Feeling Lucky: 25 of the Most Memorable Google Doodles

Google Doodles – the special Google logos that celebrate certain days – have become quite common over the past several years. But it all started with one little Doodle: the one above, from August 30, 1998 which showed the Google founders were out of the office at Burning Man. The fun little Doodle was so popular with users that the guys decided to keep making them. And the rest, as they say, is history.

The Doodles started off as very simple drawings, but over time grew more and more elaborate. This five-part alien Doodle played out over the first week of May, 2000.

By 2005, Google Doodles were celebrating Van Gogh’s birthday, Chinese New Year, and Frank Lloyd Wright’s birthday, among many other events throughout the year.

Google Doodles quickly became so popular that what had previously been a one-person job was handed over to a team of designers who came up with and executed the fun little drawings. Most of the modified Google logos are static pictures, but once in a while there is a surprise like a simple animation or hidden link.

Above: the birthdays of Dr. Seuss, Jackson Pollock and Samuel Morse are celebrated along with the unearthing of the Darwinius Masillae fossil. Google Doodles have become so well-loved that it’s a daily ritual for some people to visit Google just to see what the day’s design will be.

Google hasn’t missed a chance to celebrate the well-known and the obscure moments throughout the year. They take user suggestions and even submissions from people who think they have what it takes to create a Doodle that will be seen by millions.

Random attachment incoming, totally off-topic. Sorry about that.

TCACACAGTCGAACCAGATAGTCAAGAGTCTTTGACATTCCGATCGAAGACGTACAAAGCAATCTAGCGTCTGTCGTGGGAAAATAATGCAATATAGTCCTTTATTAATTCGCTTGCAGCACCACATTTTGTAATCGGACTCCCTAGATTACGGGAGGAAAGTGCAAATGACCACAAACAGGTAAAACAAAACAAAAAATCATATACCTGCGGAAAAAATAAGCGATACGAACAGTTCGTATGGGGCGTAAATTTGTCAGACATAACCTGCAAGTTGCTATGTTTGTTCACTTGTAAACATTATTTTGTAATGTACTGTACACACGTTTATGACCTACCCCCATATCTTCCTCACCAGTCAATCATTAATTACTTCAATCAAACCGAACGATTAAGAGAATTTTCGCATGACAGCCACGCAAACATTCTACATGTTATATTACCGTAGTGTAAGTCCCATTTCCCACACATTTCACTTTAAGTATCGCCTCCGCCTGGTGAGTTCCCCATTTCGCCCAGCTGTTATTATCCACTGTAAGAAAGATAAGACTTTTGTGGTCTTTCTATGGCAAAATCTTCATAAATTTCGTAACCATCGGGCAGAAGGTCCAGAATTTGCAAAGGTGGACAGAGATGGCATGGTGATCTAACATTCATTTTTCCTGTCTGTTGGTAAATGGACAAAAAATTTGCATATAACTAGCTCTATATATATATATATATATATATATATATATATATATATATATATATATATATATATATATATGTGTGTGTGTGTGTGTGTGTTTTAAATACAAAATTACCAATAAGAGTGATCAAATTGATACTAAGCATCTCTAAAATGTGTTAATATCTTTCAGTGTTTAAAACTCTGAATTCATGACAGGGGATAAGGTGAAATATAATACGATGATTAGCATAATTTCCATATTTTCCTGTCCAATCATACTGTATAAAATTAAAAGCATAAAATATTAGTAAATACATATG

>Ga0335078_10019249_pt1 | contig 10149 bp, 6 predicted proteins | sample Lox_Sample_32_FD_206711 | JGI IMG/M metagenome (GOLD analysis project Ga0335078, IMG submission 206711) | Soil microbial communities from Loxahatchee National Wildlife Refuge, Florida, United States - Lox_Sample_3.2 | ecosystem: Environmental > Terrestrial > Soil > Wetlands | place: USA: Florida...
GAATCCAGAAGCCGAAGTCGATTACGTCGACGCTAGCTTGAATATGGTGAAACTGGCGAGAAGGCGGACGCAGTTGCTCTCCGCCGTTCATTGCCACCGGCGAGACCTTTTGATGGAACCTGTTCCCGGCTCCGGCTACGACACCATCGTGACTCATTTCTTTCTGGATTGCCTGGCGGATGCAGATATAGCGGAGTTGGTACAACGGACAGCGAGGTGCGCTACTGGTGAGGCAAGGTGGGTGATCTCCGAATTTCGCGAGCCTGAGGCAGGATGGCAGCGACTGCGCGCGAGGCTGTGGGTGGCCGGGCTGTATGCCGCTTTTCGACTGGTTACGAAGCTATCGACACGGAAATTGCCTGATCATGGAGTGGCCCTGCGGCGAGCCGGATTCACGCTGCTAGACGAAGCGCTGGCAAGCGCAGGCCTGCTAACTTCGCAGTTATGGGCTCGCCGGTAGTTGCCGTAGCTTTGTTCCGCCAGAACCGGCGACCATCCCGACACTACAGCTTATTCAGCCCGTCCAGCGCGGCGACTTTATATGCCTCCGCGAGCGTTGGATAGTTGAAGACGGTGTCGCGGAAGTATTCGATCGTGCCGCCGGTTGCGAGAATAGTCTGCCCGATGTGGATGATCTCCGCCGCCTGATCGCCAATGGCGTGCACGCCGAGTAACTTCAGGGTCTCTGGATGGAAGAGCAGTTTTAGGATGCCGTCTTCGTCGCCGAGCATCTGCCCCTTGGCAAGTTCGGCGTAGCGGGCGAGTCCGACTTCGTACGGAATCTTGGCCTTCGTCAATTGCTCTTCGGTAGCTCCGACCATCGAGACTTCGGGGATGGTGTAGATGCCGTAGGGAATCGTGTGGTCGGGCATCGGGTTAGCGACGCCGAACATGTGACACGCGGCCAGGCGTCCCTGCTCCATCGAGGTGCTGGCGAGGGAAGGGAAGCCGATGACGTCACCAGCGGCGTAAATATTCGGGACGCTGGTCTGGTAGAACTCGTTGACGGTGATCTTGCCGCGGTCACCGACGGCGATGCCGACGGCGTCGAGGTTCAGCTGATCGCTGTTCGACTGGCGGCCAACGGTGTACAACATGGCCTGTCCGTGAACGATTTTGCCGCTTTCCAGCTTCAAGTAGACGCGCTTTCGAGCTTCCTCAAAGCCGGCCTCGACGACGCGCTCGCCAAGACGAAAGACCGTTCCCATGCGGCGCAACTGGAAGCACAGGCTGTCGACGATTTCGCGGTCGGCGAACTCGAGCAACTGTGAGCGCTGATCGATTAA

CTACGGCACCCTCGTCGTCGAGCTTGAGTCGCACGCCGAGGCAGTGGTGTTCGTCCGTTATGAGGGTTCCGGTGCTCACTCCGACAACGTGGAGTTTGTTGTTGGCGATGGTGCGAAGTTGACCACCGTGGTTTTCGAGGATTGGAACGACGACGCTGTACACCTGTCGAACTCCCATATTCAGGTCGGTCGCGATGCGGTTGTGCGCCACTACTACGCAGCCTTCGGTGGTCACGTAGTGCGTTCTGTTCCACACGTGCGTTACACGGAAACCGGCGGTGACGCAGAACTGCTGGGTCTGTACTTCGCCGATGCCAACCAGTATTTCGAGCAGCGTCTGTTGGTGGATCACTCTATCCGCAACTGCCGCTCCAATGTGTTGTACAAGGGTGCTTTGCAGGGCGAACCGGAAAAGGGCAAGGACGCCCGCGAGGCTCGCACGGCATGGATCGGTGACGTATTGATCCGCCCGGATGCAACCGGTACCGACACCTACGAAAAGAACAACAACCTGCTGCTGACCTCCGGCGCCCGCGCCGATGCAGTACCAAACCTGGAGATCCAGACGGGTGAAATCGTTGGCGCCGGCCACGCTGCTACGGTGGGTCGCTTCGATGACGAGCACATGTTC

Unlike in the early days of the company, Google now releases different Doodles for different parts of the world. National celebrations are marked with special logos just for that day, while other countries see a different logo.

Over the years, Google has drawn considerable attention (and some criticism) for their fun Doodles. But none was more attention-grabbing than the Pac-Man Doodle, unveiled on May 21, 2010, the 30th anniversary of the game. The interactive Doodle was a playable game that must have cost millions in lost productivity in offices around the globe until it was removed two days later. Luckily, Google made a permanent page for this Doodle so we can continue to waste time during the work day.

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See more in Digital Design or under Technology. November, 2010.